• AP

  • AP

  • AP

  • AP

  • FNN

  • AP

  • NBC

  • FNN

“Family Ties,” the long-running sitcom about a family headed by pair of free-spirited hippies from the ‘60s who fell in love, and–ironically enough–sired a conservative, Reagan-worshiping son, ruled the airwaves in the 1980s. Alex P. Keaton, with his love of pressed suits, the Wall Street Journal and supply-side economics, gave his tree-hugging parents plenty of reasons to cringe. Here, we present some of the eldest Keaton’s most memorable political moments.

  • 1. Parents doth protest too much

    AP

    Alex was horrified when his parents dug up their old protest signs and prepared to demonstrate against the proliferation of nuclear weapons on Thanksgiving Day. “The question you kids should be asking is why we continue to make hydrogen bombs when we already have enough to kill the Russians 40 times over,” mom Elyse declared. “Don’t be so melodramatic, mom,” said Alex, rolling his eyes. “From the beginning of time, there’s been weapons, and there’s always been a fringe element who’ve overreacted. I’m sure that even in the early days, there were bleeding-heart cavemen running around with signs that said, ‘Make love, not clubs.’” Touché, Alex.

  • 2. Playing the market

    AP

    Alex is psyched when he reopened his parents’ old stock market account and managed to parlay $500 worth of stocks into $10,000 in a matter of days. But after a typhoon in Manila made his investment almost worthless, Alex scrambled to fix the snafu. Unable to raise the $2,700 needed for a margin call, Alex confessed everything to his parents. Furious, dad Steven grounds Alex. “No movies, no dates and no TV!” Despondent, Alex whimpered, “Not even ‘Wall Street Week?’” Steven glared at Alex. “ESPECIALLY not ‘Wall Street Week!’” Always a clever businessman, Alex made one last plea, “If the stock does go up–we’re in this 50-50, right?”

  • 3. Just say no

    AP

    In a bid to successfully pull off a series of all-nighters for midterms, Alex procured some diet pills from a friend of Mallory’s. Conflicted about his illicit drug use, Alex turned to a framed portrait of President Richard Nixon by his bedside for advice. “Help me out here,” Alex pleaded. “I mean, what would you do? Pressure mounting from all sides, your entire future–your career, hangs in the balance. Would you do something that you knew was wrong?” Alex realized he may have misspoken to our 37th president, and gently turned the picture frame down.

  • 4. Accidental feminist

    AP

    Alex fell for a foxy feminist, and in an attempt to woo her, he pretended to support the Equal Rights Amendment. “Let me get this straight, you are pro ERA,” asked a dubious Deena Marx, who was helping Alex to work on the yearbook in the Keaton’s kitchen. “You say E-R-A,” said Alex, as he tied on a frilly apron. “I say Y-E-S.” But Alex’s charade went too far when he found himself in jail after a riot broke out at an ERA debate. With his supposed dedication to the cause, Alex was even nominated as leader of the Ohio Youth Movement for Passage of the ERA. Feeling guilty about his duplicity, honest Alex finally confessed his true politics. “I can’t accept this honor because I believe that a leader of a movement should believe in the movement.”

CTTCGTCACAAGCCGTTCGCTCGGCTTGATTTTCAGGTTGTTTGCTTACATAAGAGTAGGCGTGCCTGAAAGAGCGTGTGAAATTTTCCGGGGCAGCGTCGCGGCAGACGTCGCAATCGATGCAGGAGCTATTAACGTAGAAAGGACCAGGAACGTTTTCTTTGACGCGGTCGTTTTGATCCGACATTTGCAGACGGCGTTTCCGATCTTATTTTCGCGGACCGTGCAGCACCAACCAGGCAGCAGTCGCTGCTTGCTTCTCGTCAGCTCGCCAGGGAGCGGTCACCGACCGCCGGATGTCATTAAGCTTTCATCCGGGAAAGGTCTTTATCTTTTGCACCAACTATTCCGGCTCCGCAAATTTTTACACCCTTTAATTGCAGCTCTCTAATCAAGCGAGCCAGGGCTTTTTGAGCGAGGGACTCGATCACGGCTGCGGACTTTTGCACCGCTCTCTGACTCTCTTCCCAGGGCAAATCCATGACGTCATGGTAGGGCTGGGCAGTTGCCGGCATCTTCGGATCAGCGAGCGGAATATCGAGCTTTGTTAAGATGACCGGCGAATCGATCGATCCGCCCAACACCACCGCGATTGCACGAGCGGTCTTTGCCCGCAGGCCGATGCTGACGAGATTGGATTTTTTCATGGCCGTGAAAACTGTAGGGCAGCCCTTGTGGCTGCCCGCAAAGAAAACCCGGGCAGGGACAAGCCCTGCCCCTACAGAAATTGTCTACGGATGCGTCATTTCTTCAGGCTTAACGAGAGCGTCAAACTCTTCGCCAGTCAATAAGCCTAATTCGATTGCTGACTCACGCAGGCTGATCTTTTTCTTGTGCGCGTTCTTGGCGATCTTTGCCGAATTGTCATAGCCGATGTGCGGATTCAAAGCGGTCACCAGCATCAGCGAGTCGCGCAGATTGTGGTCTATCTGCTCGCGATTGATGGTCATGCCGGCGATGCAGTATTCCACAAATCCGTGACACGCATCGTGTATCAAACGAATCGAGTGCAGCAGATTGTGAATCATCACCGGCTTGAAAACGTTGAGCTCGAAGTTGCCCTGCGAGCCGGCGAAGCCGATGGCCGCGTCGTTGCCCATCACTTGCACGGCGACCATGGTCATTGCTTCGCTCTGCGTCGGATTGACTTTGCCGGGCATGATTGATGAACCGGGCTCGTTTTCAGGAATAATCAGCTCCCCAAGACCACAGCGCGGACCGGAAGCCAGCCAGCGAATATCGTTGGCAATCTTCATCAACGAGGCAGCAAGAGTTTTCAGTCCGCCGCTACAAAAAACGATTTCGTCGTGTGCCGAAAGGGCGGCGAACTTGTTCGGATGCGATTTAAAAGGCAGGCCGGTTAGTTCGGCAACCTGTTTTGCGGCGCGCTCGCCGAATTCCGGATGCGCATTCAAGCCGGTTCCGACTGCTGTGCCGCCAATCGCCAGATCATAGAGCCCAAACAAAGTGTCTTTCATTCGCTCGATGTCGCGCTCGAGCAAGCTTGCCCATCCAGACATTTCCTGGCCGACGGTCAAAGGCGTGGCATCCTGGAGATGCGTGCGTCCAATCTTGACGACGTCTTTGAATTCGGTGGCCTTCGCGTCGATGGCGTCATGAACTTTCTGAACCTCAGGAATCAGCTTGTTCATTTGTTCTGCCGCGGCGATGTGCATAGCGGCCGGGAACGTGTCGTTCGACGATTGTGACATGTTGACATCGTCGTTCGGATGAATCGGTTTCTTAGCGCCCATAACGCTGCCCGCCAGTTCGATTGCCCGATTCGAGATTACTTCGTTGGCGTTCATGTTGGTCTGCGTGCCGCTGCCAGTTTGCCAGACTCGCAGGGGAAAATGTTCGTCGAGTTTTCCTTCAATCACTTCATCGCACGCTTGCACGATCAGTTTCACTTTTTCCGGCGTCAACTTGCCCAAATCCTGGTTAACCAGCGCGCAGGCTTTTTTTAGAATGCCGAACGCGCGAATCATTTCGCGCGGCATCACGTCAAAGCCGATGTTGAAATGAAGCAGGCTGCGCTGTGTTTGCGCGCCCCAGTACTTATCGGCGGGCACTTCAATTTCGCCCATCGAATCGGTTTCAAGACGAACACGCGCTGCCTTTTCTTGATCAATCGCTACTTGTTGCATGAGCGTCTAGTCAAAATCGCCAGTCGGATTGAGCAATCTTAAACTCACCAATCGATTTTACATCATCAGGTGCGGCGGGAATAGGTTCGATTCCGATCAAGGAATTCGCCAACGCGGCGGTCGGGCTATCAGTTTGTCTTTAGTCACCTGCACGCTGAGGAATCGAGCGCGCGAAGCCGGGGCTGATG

• 5. Non-profit, no dice

    FNN

    Alex was looking for a part-time job in the banking industry, but wasn’t having much luck. Mallory reminded him that their father offered him a job, working at the local PBS station. Alex wasn’t feeling it. “Mallory, I’m learning how to be a captain of industry–a power broker, a mover and shaker. Dad is a thoughtful, sensitive, caring man. I could pick up some bad habits from him.” Alex reluctantly took the job, but after realizing that working for a non-profit just wasn't his style, he resigned.

  • 6. A kind of Declaration

    AP

    Alex was up late, writing a term paper on Thomas Jefferson and fighting a cold. Alex’s cold medicine must have been pretty powerful, because not long after he dozed off at the kitchen table, he woke up on July 3, 1776. Back in the 18th century, Thomas Jefferson looked an awful lot like Alex’s dad Steven, and he also had a bad case of writer’s block. After a night Alex “helping” Jefferson write the Declaration of Independence, the Founding Fathers were pleased with the results. “Well, they seem to like it,” said Jefferson. “Why shouldn’t they,” said Alex. “It’s one of the finest things ever written.”

  • 7. Mr. Wrong

    NBC

    Mallory was determined to marry her not-exactly-bright but hunky boyfriend, Nick. In an attempt to foil her plans of matrimony, Alex brought home his frat brother–the equally hunky Gregg Curran. Unfortunately, Mallory was not interested. “Alex, this is the lowest you’ve ever sunk,” said a petulant Mallory. “Come on, Mallory, look, you don’t know what you’re passing up here,” said a desperate Alex. “He’s handsome, he’s well-dressed, he’s genetically incapable of make less than $50,000 a year. Mallory, if you don’t take him, I will!”

  • 8. Take this job and...

    FNN

    Fresh out of Leland University, Alex gave a speech in a job interview that would make Gordon Gekko proud. “I have a vibrant, passionate, almost life-threatening love of money,” Alex told his interviewer. “A killer instinct for cash. A lust for travelers’ checks. Now sure, everyone who comes through this door loves money. But do they dream about it? Do they fantasize about it? Do they roll around naked in it? I do.” Alex got the job, but quit after he realized that his killer instinct might not be so lethal.